Indies need to do more than 'pat each other's backs on Twitter', says Mobile Pie's Will Luton
BoB turns community spirit into something concrete
BoB was set up to 'empower indie developers' across the UK, waving such notions such as membership fees and, instead, bringing studios together under a banner of cooperation rather than competition.
It's an approach that will be put to the test by BoB's first 48 hour game hack - set for London this weekend with those in attendance tasked with serving up titles for both iOS and Android using Unity.
But could BoB become a victim of its own success? Could a swell in membership turn the collective into the kind of heavily regulated trade body it's looking to counteract?
We caught up with Luton for his take on BoB getting big.
Pocket Gamer: If good relationships amongst indie studios already exist, what do you hope to bring to the table with BoB?
Will Luton: There's certainly already a sense of community for mobile devs in the UK.
BoB is about the community coming together under a banner to do something big, like the hack this weekend. It's a point in which the good feeling can translate in to something more, so the individuals can stand together and do more than pat each other's backs on Twitter.
It's a focus of the positivity.
Isn't there a danger that, the bigger BoB gets, the more it will have to resort to installing some sort of hierarchy of power to control what the organisation does next?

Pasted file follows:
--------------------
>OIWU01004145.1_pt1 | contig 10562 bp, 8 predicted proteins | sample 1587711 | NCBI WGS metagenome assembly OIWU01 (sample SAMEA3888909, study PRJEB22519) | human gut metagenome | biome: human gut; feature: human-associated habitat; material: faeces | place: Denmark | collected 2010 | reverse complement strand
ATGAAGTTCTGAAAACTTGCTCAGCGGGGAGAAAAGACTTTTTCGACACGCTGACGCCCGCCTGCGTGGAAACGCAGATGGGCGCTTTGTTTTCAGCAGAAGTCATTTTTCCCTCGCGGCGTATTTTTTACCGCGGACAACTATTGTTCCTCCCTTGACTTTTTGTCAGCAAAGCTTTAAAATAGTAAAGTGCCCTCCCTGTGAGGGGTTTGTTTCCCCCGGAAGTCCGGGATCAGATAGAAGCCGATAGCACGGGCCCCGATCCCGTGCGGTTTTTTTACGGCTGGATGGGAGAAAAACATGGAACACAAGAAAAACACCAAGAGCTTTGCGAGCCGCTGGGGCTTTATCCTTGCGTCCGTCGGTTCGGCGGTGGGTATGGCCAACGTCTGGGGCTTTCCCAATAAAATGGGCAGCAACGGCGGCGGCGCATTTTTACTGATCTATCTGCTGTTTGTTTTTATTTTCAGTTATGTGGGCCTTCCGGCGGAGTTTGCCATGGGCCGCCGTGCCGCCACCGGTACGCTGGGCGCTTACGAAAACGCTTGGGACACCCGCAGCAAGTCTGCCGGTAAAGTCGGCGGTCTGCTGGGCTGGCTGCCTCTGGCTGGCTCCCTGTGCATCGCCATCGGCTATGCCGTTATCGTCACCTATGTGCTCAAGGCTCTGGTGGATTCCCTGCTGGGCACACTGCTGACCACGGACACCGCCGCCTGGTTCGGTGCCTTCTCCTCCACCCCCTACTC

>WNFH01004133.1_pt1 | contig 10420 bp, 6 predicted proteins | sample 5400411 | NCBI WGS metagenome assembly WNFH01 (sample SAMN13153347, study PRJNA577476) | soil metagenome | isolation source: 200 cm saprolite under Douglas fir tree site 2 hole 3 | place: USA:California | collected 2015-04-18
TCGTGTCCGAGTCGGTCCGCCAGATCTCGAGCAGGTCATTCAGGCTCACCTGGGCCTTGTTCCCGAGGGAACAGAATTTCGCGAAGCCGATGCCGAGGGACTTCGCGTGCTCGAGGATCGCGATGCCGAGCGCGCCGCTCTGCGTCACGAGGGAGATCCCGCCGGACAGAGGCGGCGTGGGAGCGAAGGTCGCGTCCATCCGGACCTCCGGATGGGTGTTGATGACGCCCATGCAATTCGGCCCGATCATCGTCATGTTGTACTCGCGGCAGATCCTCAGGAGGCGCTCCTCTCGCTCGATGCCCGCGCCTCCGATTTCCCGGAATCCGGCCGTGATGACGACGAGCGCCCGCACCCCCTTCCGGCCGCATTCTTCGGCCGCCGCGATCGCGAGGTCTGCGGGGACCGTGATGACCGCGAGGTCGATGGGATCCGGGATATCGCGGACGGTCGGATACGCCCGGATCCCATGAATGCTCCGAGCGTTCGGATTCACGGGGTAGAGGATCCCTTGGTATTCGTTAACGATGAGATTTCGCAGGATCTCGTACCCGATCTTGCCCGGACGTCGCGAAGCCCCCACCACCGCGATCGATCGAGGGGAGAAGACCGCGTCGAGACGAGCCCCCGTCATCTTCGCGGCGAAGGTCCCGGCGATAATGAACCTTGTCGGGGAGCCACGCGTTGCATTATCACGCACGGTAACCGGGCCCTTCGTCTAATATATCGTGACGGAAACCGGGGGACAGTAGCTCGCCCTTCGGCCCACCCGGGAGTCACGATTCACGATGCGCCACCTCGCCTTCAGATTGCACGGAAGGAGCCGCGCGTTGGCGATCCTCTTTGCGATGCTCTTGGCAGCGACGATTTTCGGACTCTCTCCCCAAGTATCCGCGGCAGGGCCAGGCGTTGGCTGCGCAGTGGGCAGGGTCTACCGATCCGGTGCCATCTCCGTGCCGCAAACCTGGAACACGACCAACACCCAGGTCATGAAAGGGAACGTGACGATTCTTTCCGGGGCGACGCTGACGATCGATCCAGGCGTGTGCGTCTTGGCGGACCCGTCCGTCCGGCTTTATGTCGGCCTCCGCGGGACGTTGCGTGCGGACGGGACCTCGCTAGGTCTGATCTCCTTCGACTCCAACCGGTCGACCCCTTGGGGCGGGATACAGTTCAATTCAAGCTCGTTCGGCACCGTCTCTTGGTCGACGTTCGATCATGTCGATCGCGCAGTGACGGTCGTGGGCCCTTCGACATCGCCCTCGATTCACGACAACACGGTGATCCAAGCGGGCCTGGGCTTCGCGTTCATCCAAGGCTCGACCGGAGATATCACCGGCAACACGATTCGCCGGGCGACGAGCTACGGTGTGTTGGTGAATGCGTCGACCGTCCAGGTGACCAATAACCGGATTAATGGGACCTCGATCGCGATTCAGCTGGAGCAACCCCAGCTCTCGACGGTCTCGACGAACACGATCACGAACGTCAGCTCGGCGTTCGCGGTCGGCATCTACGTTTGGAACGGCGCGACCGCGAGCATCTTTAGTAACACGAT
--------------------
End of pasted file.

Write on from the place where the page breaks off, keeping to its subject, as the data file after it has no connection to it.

Yes, there is that danger. We have a manifesto for our members which outline how we see it functioning - anyone can come or go as they see fit.
If there's an issue which doesn't reach a consensus then we vote. Although that's not happened yet.
There's also a revolving seat for the 'chief BoBee', which is intended to switch every 6 months. But the job of chief is really just to keep things on track as a chair and handle a little admin. They aren't dictators, and if they become that I think we will fail.
BoB is really a bit of an experiment - nobody owns it. The collective members, ever coming and going, run it for the benefit of each other.
I've attempted to instil a sense of self sufficiency in the ethos, like a charity or volunteer group. I've been involved in several of those before and ego and power hunger can rip them apart.
What specifically are you looking to achieve with BoB's 48 hour hack?
I want to get the names of all the devs out there and get it seen by millions of consumers and the whole of the industry. It's about promoting the talent in the group.
Secondly, I want to have fun. I'm really excited about it because the people involved are really kind, cool people. BoB meetings always make me laugh and smile.
How was Develop for you? Did your panel generate interest amongst indies not already signed up?
We've had about five new people show interest. So it was okay, but the panel was very hidden in some back room. I had to get someone to show me there.
What's your ultimate vision for BoB in five or 10 year's time?
I don't have one. It's for the group to work out as we go.
Although we've been around six months or so, we're still working out what makes sense - we know there's an advantage in being together, but how we best realise that is the unknown.
It's what makes it exciting. There's some real creativity around the table every meeting and it gives me a buzz.
What I would personally like to see is BoB still around in 10 years, still independent, still free and still making a difference to the best creative talent in UK games, doing things I simply can't envision now, if I'm involved or not.
Thanks to Will for his time.
Look out for coverage on BoB's forthcoming 48 hour hack on PocketGamer.biz in the coming days.
Studios interested in joining Best of British should email Will Luton at will [at] mobilepie.com.